Category Archives: Road trips

Roadtrip: Pennsylvania, Ohio, Indiana

I took three short trips off the interstate today, trying to find something other than rest areas and the usual fast food joints you find near interstates. The first two side trips were unsuccessful. The first led to malls and suburbia, and the second led to a place that wasn’t worth the trip.

But the third side trip led to the barn where my older sister is taking care of three horses. It led me past the Village Smorgasbord in the middle block of downtown Hagerstown. It wound down past a small creek bed, through woodlands, around a bend where a white clapboard church, Nettle Creek Friends Meeting, stands next to a little cemetery, then in between eight foot high walls of corn, and at last to a house where my sister fed me dinner, and then to the barn where her horse is stabled.

Jean and I and the two dogs, Tracer and Parker, walked from the house down to the barn. Already in the barn were several pairs of barn swallows, three horses, and a cat named Pumpkin who ate baby Barn Swallows when he could get them. Jean showed me how the timbers of the barn had been hand hewn, and pegged together with oak pegs. Tracer lay down on the barn floor and kept an eye on things:

All too soon, it was time for me to get on the road again, and I forgot to wish my sister a happy birthday. Happy birthday, Jean!

Roadtrip: Connecticut, New York, Pennsylvania

The price of the motel included a full breakfast. I brought yesterday’s New York Times to read. A man with glasses and carefully combed silver hair sat at a nearby table. He was wearing a dark polo shirt and neatly pressed white shorts. He eyed my paper. “You got that at the front desk?” he said. There was just a hint of a sharp tone in his voice; he was in obvious newspaper withdrawal. “No, I got it from my car,” I said. His face fell. The only newspaper available at the motel was USA Today.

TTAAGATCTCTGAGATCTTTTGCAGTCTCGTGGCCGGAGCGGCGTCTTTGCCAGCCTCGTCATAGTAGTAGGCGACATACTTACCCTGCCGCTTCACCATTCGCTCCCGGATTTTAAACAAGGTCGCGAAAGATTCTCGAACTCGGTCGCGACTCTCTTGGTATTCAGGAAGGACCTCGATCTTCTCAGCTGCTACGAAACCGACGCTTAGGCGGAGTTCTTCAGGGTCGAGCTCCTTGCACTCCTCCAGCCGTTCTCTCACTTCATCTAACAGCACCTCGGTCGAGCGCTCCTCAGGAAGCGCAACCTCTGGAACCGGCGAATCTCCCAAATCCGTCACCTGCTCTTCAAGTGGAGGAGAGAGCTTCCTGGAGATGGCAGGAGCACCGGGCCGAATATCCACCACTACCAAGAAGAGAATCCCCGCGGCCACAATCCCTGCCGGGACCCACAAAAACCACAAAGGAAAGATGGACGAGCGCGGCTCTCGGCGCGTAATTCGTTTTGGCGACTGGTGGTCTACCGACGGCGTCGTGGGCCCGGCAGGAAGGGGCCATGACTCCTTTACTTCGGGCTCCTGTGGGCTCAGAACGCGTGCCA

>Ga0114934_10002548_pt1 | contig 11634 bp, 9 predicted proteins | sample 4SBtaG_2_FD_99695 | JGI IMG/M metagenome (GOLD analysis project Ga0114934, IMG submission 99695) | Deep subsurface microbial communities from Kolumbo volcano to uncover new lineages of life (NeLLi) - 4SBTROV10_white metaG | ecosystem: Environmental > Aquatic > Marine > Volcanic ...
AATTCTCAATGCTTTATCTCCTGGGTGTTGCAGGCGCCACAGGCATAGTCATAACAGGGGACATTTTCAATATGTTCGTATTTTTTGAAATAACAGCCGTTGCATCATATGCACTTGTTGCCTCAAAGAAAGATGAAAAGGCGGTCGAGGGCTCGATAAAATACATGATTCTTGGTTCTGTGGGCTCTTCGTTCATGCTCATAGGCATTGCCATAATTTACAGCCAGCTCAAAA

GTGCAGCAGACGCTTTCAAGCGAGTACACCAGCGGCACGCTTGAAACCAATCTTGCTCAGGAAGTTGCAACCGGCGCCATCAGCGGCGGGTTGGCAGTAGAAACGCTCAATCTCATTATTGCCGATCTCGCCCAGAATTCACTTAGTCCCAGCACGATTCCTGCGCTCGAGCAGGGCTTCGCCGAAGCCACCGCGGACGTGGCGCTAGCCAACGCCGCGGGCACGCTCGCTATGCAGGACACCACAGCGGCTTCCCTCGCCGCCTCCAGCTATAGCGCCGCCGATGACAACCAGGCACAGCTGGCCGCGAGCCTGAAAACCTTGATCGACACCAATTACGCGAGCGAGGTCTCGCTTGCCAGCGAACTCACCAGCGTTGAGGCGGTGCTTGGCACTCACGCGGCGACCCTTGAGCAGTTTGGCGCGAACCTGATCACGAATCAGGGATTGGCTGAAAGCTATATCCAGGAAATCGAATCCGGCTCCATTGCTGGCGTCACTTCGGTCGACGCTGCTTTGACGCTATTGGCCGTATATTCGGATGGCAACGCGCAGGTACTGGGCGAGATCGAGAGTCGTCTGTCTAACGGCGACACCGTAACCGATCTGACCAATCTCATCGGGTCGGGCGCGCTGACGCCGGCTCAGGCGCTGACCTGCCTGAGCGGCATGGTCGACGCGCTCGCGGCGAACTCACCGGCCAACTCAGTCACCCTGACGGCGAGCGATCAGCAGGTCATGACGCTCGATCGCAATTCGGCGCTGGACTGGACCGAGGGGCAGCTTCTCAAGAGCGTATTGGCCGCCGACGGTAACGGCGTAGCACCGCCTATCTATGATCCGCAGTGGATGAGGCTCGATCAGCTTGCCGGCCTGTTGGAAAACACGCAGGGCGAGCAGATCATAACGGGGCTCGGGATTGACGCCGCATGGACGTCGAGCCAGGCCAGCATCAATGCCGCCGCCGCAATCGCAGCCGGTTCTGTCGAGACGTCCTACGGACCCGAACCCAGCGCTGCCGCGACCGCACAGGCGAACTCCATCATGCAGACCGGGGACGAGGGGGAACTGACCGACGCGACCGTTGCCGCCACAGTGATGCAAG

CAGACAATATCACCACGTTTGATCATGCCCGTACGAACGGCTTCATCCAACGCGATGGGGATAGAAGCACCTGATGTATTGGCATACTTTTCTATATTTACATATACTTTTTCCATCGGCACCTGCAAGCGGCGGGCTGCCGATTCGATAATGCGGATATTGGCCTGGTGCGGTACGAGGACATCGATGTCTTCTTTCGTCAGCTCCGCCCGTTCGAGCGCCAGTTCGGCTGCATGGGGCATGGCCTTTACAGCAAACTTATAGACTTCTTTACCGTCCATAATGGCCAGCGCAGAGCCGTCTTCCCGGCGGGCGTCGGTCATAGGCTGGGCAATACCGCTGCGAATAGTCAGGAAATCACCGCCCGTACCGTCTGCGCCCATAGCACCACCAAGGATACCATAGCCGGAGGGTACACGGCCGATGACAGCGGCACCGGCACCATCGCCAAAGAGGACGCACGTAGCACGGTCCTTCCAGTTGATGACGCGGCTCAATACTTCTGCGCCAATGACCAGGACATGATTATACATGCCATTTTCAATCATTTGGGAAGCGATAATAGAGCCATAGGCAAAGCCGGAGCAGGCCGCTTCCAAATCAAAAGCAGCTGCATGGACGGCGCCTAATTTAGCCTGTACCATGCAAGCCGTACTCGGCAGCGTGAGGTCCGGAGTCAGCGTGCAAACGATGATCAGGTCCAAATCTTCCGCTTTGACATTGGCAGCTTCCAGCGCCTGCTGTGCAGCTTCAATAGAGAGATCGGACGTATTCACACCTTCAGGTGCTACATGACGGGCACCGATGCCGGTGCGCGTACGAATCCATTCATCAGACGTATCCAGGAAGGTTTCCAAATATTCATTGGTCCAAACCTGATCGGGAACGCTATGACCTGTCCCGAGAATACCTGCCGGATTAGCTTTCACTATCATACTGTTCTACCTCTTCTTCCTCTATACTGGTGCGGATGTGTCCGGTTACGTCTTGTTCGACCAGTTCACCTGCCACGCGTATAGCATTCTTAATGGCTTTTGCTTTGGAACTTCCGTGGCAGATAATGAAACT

As I drove over the high point of the Taconic Hills, over the border from Connecticut into New York, a sign gave the elevation as 970 feet. Near the Pennsylvania border, we reached a high point of about 1250 feet. Then halfway across Pennsylvania, a sign told me that I had reached the highest point on Interstate 80 between the Atlantic Ocean and the Mississippi River, at about 2250 feet. Some of the scenery was spectacular, the road winding in among wooded hills and mountains that had clearly been shaped by glaciation. In many places, the road had to be cut through bedrock:

In the middle of the afternoon, I started getting fatigued. I had gone through several road construction projects where the road went to one lane, and at one point traffic had come to a complete stop due to an accident; when I passed the accident scene, they were trying to right an overturned car. I pulled into a rest area. Down behind the picnic area, a small stream wound through some woods. I walked along looking at the plants: big eastern hemlocks with young beeches pushing up around them, sassafras in the understory, and on the forest floor wintergreen, ground pine, jewel weed, trillium, all the familiar plants of the eastern woodlands. I picked a wintergreen leaf and smelled it. This would be the last of the eastern woodlands that I’ll see this year.